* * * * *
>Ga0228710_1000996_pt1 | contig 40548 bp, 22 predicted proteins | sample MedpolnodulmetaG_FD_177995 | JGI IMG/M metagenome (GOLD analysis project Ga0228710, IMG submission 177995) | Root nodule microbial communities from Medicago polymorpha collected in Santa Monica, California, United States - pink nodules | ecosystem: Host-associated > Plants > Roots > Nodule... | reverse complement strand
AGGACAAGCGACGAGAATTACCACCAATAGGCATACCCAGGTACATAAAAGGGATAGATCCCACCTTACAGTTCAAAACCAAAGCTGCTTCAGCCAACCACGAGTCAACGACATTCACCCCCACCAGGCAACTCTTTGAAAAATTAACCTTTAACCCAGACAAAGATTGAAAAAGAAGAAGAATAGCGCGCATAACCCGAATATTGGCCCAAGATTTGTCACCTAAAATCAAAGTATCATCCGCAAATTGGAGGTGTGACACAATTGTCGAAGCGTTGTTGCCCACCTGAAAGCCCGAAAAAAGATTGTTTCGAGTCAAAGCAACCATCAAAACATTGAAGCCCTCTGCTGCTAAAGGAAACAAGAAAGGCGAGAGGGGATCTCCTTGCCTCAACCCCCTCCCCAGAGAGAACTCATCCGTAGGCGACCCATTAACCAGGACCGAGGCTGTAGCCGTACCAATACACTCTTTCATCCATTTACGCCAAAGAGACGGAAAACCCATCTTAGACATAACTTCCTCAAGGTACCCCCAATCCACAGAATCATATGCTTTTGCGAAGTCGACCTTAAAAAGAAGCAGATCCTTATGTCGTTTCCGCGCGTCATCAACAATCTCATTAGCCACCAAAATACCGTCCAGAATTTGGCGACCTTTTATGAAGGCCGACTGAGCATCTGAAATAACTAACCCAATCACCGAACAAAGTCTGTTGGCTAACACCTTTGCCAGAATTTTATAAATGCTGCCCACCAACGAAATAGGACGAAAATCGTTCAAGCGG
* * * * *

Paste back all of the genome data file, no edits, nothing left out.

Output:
>Ga0228710_1000996_pt1 | contig 40548 bp, 22 predicted proteins | sample MedpolnodulmetaG_FD_177995 | JGI IMG/M metagenome (GOLD analysis project Ga0228710, IMG submission 177995) | Root nodule microbial communities from Medicago polymorpha collected in Santa Monica, California, United States - pink nodules | ecosystem: Host-associated > Plants > Roots > Nodule... | reverse complement strand
AGGACAAGCGACGAGAATTACCACCAATAGGCATACCCAGGTACATAAAAGGGATAGATCCCACCTTACAGTTCAAAACCAAAGCTGCTTCAGCCAACCACGAGTCAACGACATTCACCCCCACCAGGCAACTCTTTGAAAAATTAACCTTTAACCCAGACAAAGATTGAAAAAGAAGAAGAATAGCGCGCATAACCCGAATATTGGCCCAAGATTTGTCACCTAAAATCAAAGTATCATCCGCAAATTGGAGGTGTGACACAATTGTCGAAGCGTTGTTGCCCACCTGAAAGCCCGAAAAAAGATTGTTTCGAGTCAAAGCAACCATCAAAACATTGAAGCCCTCTGCTGCTAAAGGAAACAAGAAAGGCGAGAGGGGATCTCCTTGCCTCAACCCCCTCCCCAGAGAGAACTCATCCGTAGGCGACCCATTAACCAGGACCGAGGCTGTAGCCGTACCAATACACTCTTTCATCCATTTACGCCAAAGAGACGGAAAACCCATCTTAGACATAACTTCCTCAAGGTACCCCCAATCCACAGAATCATATGCTTTTGCGAAGTCGACCTTAAAAAGAAGCAGATCCTTATGTCGTTTCCGCGCGTCATCAACAATCTCATTAGCCACCAAAATACCGTCCAGAATTTGGCGACCTTTTATGAAGGCCGACTGAGCATCTGAAATAACTAACCCAATCACCGAACAAAGTCTGTTGGCTAACACCTTTGCCAGAATTTTATAAATGCTGCCCACCAACGAAATAGGACGAAAATCGTTCAAGCGG